Boschiroli, M.L., Foulongne, V. and O'Callaghan, D., 2001. Brucellosis: a worldwide zoonosis. Curr. Opin. Microbiol., 4: 58-64. https://doi.org/10.1016/S1369-5274(00)00165-X
Caro-Hernandez, P., Fernandez-Lago, L., de Miguel, M.J., Martin-Martin, A.I., Cloeckaert, A., Grillo, M.J. and Vizcaino, N., 2007. Role of the Omp25/Omp31 family in outer membrane properties and virulence of Brucella ovis. Infect. Immun., 75: 4050-4061. https://doi.org/10.1128/IAI.00486-07
Estein, S.M., Cassataro, J., Vizcaino, N., Zygmunt, M.S., Cloeckaert, A. and Bowden, R.A., 2003. The recombinant Omp31 from Brucella melitensis alone or associated with rough lipopolysaccharide induces protection against Brucella ovisinfection in BALB/c mice. Microb. Infect., 5: 85-93. https://doi.org/10.1016/S1286-4579(02)00075-8
Giambartolomei, G.H., Zwerdling, A., Cassataro, J., Bruno, L., Fossati, C.A. and Philipp, M.T., 2004. Lipoproteins, not lipopolysaccharide, are the key mediators of the proinflammatory response elicited by heat-killed Brucella abortus. J. Immunol., 173: 4635-4642. https://doi.org/10.4049/jimmunol.173.7.4635
Gorvel, J.P. and Moreno, E., 2002. Brucella intracellular life: from invasion to intracellular replication. Vet. Microbiol., 90: 281-297. https://doi.org/10.1016/S0378-1135(02)00214-6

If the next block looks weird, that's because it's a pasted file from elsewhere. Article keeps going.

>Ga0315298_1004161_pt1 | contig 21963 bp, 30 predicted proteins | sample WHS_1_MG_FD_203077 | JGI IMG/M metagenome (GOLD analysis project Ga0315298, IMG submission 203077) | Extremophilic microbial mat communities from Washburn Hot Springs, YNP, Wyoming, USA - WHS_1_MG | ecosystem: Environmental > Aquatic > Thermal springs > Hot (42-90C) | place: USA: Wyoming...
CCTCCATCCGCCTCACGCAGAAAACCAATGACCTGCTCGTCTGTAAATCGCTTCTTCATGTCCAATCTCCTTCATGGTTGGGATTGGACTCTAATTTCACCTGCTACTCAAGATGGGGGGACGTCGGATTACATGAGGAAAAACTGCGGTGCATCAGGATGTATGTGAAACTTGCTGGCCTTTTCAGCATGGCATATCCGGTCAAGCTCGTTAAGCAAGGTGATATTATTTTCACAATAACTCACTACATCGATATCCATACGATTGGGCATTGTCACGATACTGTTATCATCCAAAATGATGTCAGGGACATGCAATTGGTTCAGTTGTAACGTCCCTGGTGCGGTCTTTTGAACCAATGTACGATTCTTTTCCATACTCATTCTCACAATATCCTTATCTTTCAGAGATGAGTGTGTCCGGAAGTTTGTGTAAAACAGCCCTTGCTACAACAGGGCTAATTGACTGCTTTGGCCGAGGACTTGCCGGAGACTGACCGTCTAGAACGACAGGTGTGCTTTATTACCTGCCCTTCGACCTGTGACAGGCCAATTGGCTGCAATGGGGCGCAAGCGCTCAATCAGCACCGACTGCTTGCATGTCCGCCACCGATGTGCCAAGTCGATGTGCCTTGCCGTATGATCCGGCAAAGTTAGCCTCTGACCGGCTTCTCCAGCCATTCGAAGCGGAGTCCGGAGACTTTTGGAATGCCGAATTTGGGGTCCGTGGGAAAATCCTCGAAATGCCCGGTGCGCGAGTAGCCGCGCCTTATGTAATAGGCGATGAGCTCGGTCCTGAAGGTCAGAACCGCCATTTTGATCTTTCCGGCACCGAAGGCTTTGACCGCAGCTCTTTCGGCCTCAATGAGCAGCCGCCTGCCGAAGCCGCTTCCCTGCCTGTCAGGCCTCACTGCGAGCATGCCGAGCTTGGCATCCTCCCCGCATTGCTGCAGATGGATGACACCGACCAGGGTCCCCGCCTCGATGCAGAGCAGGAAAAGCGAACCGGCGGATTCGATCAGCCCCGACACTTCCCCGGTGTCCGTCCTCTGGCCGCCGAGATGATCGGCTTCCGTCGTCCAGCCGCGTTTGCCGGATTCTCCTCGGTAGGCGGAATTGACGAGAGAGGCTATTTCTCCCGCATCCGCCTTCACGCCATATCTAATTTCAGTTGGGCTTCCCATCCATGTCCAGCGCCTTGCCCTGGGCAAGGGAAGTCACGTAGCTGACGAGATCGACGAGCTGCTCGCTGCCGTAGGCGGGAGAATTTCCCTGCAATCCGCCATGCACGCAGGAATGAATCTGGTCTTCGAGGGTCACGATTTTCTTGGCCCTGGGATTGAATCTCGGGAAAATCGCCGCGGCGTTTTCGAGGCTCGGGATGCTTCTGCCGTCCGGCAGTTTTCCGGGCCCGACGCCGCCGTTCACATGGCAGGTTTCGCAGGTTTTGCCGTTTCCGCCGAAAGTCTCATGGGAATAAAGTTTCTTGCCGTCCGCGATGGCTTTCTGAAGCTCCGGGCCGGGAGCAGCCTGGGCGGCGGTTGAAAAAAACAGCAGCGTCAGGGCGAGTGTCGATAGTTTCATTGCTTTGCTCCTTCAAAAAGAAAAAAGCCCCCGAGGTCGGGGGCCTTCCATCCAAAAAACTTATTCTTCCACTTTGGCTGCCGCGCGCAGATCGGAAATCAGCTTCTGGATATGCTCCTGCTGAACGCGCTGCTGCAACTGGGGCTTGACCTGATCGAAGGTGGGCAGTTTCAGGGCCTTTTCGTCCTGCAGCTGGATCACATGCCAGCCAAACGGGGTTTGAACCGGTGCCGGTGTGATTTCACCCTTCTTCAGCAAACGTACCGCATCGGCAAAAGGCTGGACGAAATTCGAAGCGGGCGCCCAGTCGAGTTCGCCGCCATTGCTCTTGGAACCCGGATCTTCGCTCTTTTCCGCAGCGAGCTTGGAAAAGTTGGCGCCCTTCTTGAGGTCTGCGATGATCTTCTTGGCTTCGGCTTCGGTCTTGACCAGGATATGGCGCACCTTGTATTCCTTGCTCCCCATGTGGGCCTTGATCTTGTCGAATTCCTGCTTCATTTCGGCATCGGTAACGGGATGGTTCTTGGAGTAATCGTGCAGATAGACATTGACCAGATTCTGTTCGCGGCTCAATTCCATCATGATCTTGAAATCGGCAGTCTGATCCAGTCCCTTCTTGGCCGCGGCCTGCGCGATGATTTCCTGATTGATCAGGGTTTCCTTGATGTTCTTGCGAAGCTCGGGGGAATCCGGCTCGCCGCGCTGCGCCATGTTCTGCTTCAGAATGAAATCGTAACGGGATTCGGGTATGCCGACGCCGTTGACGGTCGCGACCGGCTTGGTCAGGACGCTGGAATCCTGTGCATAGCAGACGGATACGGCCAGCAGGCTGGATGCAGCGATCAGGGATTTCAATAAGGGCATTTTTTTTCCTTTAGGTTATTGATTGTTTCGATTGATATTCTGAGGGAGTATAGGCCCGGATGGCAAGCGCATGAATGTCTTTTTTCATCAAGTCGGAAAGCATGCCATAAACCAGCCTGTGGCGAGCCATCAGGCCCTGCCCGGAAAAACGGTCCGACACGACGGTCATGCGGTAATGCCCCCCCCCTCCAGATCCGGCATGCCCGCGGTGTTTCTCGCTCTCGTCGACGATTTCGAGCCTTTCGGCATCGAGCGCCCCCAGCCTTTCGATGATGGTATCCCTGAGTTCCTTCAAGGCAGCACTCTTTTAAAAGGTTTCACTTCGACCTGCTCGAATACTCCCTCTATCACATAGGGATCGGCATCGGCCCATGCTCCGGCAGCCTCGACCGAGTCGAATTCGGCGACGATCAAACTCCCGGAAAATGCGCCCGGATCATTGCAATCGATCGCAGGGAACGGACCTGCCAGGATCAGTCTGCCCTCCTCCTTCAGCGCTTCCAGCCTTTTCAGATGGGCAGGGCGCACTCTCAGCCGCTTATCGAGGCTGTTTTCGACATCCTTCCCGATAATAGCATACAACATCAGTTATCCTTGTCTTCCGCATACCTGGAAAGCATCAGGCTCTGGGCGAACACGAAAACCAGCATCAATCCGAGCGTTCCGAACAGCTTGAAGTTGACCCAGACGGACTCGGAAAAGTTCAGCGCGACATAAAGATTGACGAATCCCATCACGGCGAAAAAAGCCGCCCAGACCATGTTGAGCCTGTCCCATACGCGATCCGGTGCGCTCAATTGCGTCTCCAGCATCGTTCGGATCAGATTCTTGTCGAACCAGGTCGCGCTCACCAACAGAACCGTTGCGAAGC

Jubier-Maurin, V., Boigegrain, R.A., Cloeckaert, A., Gross, A., Alvarez-Martinez, M.T., Terraza, A., Liautard, J., Kohler, S., Rouot, B. and Dornand, J., 2001. Major outer membrane protein Omp25 of Brucella suis is involved in inhibition of tumor necrosis factor alpha production during infection of human macrophages. Infect. Immun., 69: 4823-4830. https://doi.org/10.1128/IAI.69.8.4823-4830.2001
Kim, D.H., Lim, J.J., Lee, J.J., Kim, D.G., Lee, H.J., Min, W., Kim, K.D., Chang, H.H., Rhee, M.H. and Watarai, M., 2012. Identification of genes contributing to the intracellular replication of Brucella abortus within HeLa and RAW 264.7 cells. Vet. Microbiol., 158: 322-328. https://doi.org/10.1016/j.vetmic.2012.02.019
Kim, S., Watarai, M., Makino, S.I. and Shirahata, T., 2002. Membrane sorting during swimming internalization of Brucella is required for phagosome trafficking decisions. Microb. Pathog., 33: 225-237. https://doi.org/10.1006/mpat.2002.0531
Krinos, C., High, A. and Rodgers, F., 1999. Role of the 25 kDa major outer membrane protein of Legionella pneumophila in attachment to U-937 cells and its potential as a virulence factor for chick embryos. J. appl. Microbiol., 86: 237-244. https://doi.org/10.1046/j.1365-2672.1999.00667.x